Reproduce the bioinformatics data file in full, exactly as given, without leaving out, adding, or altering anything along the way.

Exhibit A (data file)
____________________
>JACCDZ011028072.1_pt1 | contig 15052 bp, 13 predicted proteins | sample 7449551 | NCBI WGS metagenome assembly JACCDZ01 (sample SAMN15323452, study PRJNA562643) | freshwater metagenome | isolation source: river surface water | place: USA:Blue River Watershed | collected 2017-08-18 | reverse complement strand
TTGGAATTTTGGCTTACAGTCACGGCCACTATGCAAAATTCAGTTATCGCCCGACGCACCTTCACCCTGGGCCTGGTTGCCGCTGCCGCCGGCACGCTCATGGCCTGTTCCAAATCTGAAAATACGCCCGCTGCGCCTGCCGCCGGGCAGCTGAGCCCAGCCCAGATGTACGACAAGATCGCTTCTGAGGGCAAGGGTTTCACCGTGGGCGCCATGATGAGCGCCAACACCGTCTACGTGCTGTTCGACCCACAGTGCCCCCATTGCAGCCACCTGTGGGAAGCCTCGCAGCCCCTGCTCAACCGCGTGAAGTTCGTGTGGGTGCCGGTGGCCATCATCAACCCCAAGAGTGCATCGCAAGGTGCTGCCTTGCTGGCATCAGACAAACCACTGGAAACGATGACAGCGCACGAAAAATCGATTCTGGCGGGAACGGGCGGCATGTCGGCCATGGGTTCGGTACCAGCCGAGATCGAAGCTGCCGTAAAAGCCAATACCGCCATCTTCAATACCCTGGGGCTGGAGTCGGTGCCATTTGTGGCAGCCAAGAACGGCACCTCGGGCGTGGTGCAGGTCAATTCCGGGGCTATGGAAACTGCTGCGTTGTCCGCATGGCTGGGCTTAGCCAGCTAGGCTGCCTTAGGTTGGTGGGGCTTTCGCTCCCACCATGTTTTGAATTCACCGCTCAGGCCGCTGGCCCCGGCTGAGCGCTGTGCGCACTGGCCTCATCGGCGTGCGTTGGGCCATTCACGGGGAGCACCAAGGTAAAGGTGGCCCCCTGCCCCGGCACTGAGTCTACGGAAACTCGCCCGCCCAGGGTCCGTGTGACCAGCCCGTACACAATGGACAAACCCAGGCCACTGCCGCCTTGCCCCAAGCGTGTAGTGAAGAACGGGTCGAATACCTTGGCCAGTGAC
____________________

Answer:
>JACCDZ011028072.1_pt1 | contig 15052 bp, 13 predicted proteins | sample 7449551 | NCBI WGS metagenome assembly JACCDZ01 (sample SAMN15323452, study PRJNA562643) | freshwater metagenome | isolation source: river surface water | place: USA:Blue River Watershed | collected 2017-08-18 | reverse complement strand
TTGGAATTTTGGCTTACAGTCACGGCCACTATGCAAAATTCAGTTATCGCCCGACGCACCTTCACCCTGGGCCTGGTTGCCGCTGCCGCCGGCACGCTCATGGCCTGTTCCAAATCTGAAAATACGCCCGCTGCGCCTGCCGCCGGGCAGCTGAGCCCAGCCCAGATGTACGACAAGATCGCTTCTGAGGGCAAGGGTTTCACCGTGGGCGCCATGATGAGCGCCAACACCGTCTACGTGCTGTTCGACCCACAGTGCCCCCATTGCAGCCACCTGTGGGAAGCCTCGCAGCCCCTGCTCAACCGCGTGAAGTTCGTGTGGGTGCCGGTGGCCATCATCAACCCCAAGAGTGCATCGCAAGGTGCTGCCTTGCTGGCATCAGACAAACCACTGGAAACGATGACAGCGCACGAAAAATCGATTCTGGCGGGAACGGGCGGCATGTCGGCCATGGGTTCGGTACCAGCCGAGATCGAAGCTGCCGTAAAAGCCAATACCGCCATCTTCAATACCCTGGGGCTGGAGTCGGTGCCATTTGTGGCAGCCAAGAACGGCACCTCGGGCGTGGTGCAGGTCAATTCCGGGGCTATGGAAACTGCTGCGTTGTCCGCATGGCTGGGCTTAGCCAGCTAGGCTGCCTTAGGTTGGTGGGGCTTTCGCTCCCACCATGTTTTGAATTCACCGCTCAGGCCGCTGGCCCCGGCTGAGCGCTGTGCGCACTGGCCTCATCGGCGTGCGTTGGGCCATTCACGGGGAGCACCAAGGTAAAGGTGGCCCCCTGCCCCGGCACTGAGTCTACGGAAACTCGCCCGCCCAGGGTCCGTGTGACCAGCCCGTACACAATGGACAAACCCAGGCCACTGCCGCCTTGCCCCAAGCGTGTAGTGAAGAACGGGTCGAATACCTTGGCCAGTGAC